I don’t think I have ever received a phone call from Peggy Albair at Bridge City Seafood when she was not excited, and the most recent was no exception. In between selling seafood and cooking everything from shrimp PoPoys to fried catfish, she has weighed-in some potentially valuable fish this summer.

Several years back, she and husband Richard decided to take on the duties of an official weigh station for the annual CCA S.T.A.R. tournament. “Aside from the fact that Richard won a boat that first year,” laughed Peggy, “it was an investment in time and money that a lot of people in the area didn’t even know about.”

They have had at least a runner-up or winner weigh-in a fish darn near every year and no one could be happier than Mrs. Peggy. The tournament still has a long way to go, but she called to inform me 16-year-old Andrea Peters had just weighed-in a 4-pound 9-ounce flounder to take the lead in the teen division.

For those of you not familiar with S.T.A.R., that was not a “so what” catch. Should her fish hold the top spot the remainder of the tourny, it will be worth a $20,000 college scholarship for young Andrea. At the very least, that would make mom and dad happy.
Charles Hennigan and Randy Orth have also weighed-in fish with Peggy that have potential runner-up spots. There is still a lot of money up for grabs, and in several categories there has not been a single entry.

The 6-10 age division leaders have posted weights that are still in reach and each winner will earn a whopping $50,000 scholarship. A 4-pound flounder, a 6-pound 2-ounce gafftop and a 6-pound 5-ounce sheepshead are the current first place fish. Those three categories alone are worth $150,000 in college money!

I am even more surprised there has not been one fish entered in the teen upper coast trout division. The minimum weight is 6 pounds, which is a good trout, but we have had an unusual run on trout that size the past two weeks. We caught at least one trout in the 6- to 8-pound class four days in a row last week and had several 5- to 6-pound fish this weekend!

The Albairs have made it easy for area anglers to enter their catch without even getting off the water. They are on Cow Bayou just south of the Roundbunch Bridge and you can motor right up to the back door in your boat.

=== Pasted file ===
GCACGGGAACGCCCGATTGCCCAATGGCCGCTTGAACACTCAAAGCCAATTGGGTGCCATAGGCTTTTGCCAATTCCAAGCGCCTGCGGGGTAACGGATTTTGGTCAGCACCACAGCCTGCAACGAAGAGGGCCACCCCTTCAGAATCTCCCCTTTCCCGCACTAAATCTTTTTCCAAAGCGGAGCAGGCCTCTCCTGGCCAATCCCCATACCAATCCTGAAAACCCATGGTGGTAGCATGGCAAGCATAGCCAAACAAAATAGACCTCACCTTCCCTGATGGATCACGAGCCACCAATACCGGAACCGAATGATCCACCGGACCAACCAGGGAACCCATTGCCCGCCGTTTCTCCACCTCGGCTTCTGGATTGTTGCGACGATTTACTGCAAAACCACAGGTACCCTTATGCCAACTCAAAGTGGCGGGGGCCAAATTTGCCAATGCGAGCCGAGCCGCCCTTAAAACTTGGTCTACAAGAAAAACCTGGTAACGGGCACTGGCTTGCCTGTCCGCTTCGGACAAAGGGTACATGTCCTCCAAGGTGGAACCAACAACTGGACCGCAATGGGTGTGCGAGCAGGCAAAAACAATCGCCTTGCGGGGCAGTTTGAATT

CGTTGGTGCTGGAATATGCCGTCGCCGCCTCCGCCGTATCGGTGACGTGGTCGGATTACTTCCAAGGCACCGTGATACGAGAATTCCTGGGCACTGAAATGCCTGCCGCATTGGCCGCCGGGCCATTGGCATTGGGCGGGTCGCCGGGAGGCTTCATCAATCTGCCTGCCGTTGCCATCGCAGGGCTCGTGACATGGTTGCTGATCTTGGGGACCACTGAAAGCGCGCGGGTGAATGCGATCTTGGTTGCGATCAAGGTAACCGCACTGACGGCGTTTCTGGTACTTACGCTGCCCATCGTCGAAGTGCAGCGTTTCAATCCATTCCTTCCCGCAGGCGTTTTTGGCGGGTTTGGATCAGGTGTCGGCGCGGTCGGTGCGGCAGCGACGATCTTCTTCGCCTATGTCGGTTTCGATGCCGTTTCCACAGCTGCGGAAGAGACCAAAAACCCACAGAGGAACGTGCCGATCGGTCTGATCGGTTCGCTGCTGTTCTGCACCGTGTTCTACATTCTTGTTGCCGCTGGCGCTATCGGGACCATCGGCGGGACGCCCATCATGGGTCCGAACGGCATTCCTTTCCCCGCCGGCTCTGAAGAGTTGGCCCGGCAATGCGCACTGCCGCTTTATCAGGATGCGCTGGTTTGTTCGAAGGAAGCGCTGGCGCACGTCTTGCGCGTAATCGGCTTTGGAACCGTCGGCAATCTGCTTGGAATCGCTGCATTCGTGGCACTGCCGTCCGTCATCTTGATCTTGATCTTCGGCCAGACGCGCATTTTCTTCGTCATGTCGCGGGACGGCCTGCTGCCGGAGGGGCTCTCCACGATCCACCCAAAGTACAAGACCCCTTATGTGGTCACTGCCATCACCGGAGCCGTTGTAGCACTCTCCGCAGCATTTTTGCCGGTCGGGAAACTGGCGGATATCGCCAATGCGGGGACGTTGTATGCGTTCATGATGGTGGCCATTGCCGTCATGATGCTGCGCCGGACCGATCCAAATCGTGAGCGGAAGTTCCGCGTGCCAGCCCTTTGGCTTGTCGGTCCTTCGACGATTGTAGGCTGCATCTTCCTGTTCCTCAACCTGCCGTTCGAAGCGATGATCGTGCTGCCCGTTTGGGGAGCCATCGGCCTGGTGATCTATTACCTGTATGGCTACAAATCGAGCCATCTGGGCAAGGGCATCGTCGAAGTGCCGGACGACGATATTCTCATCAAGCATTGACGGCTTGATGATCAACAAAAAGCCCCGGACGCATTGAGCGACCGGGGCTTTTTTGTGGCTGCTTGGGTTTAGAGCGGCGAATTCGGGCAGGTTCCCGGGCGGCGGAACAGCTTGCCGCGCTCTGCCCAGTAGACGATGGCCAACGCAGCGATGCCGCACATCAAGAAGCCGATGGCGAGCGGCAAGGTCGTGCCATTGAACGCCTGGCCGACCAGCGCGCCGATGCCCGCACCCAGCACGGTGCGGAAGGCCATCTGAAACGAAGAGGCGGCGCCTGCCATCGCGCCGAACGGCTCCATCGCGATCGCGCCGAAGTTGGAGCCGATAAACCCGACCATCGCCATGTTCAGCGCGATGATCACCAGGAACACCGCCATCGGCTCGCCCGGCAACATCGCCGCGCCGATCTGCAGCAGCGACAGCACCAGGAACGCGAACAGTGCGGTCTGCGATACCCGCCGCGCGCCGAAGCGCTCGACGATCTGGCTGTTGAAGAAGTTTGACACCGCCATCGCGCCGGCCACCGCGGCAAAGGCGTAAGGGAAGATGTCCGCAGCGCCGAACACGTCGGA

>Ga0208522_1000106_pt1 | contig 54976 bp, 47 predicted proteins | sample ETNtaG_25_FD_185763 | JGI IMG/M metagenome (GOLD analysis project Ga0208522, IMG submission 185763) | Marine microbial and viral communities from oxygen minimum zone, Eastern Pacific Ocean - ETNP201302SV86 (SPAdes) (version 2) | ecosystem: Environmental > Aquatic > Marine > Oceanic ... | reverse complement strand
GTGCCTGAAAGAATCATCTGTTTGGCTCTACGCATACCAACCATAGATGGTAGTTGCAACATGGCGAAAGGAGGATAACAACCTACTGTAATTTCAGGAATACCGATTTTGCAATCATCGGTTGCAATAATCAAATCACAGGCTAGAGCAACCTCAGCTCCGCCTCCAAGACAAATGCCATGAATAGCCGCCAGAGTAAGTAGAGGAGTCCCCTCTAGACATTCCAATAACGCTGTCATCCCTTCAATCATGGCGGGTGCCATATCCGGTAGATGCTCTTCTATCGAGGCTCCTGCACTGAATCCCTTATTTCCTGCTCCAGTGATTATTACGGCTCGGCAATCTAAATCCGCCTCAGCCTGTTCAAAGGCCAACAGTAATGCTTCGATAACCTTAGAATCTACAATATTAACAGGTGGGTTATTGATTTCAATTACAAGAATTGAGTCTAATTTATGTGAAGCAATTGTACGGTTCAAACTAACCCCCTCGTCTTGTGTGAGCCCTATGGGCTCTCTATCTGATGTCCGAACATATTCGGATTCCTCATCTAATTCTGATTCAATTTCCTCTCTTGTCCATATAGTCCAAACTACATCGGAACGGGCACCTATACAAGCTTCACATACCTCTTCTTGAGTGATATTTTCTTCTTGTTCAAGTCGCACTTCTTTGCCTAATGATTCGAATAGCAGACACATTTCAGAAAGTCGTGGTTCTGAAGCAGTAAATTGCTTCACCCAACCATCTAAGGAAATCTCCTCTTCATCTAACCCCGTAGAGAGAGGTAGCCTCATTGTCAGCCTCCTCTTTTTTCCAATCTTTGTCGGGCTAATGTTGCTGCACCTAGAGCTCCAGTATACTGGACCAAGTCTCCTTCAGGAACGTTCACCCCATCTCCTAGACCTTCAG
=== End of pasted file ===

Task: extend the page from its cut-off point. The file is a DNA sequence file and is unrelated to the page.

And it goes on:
Of course, you have to take the time to sign up to get a shot at one of these phenomenal prizes, but you also need to leave the dock prepared to properly care for your winning fish. After netting the fish, you need to handle it as little as possible, put it on ice immediately, and hurry back to the weigh-in station as soon as you can safely get there.

Peters’ flounder nipped the leader by one ounce and weight loss is a guarantee if you do not ice your fish in hot weather.

The wind finally eased up and the fishing on Sabine has just been fantastic all week long. We have been dodging a few thunderstorms, but the ability to fish all over the lake has been the key to consistently catching fish.

We spent two days filming early last week and it could not have worked out better. While I always expect the worst with the cameras rolling, we survived the curse with several trout between 6 and 8 pounds.

Most of those fish hit either a MirrOdine, Catch 2000 or 5-inch Assassin rigged on a one-eighth-ounce head.

Earlier in the week, we targeted the rocks on both revetment walls as well as the rocks just north of Willow Bayou. If there was any bait activity on the surface we stopped, if not, we kept running. As the bite improved, we started catching more fish on the open flats near the Louisiana bayous or the intracoastal.

Even with all of the crew boat traffic, we found 15- to 17-inch trout hustling shrimp in East Pass while waiting out afternoon downpours. Those fish were chasing small shrimp on the surface and would jump all over 3-inch tails in glow-chartreuse or Roach.
We had been doing much better on size than numbers, but that changed as well Friday morning. I fished with Bob Hood and Perry Morris and we were limited by 8 o’clock. We caught a couple of big fish with the rest averaging 3 pounds.

The following day, Johnny and I fished Drs. David and Mike Olson and friends and it was a virtual repeat of the day before. We tried to get out at daylight, but were pinned down at the dock by a potent thunderstorm until nine o’clock. Once on the lake we caught fish consistently until the incoming tide all but died.

The big fish are on the move right now and I urge you to handle them very carefully when releasing them. You can legally keep one trout over 25-inches in your ten fish limit, but that does not mean you have to do so. In the event that you are fortunate enough to catch more than one big fish or simply want to release all of them, get them back in the water quickly.

Keep them wet, do not hold them with a towel, and take care in removing the hook or lure from their mouth. Hopefully, the one big fish you or your youngster does keep will require an immediate trip to Bridge City Seafood. Peggy will be waiting for you at the scales!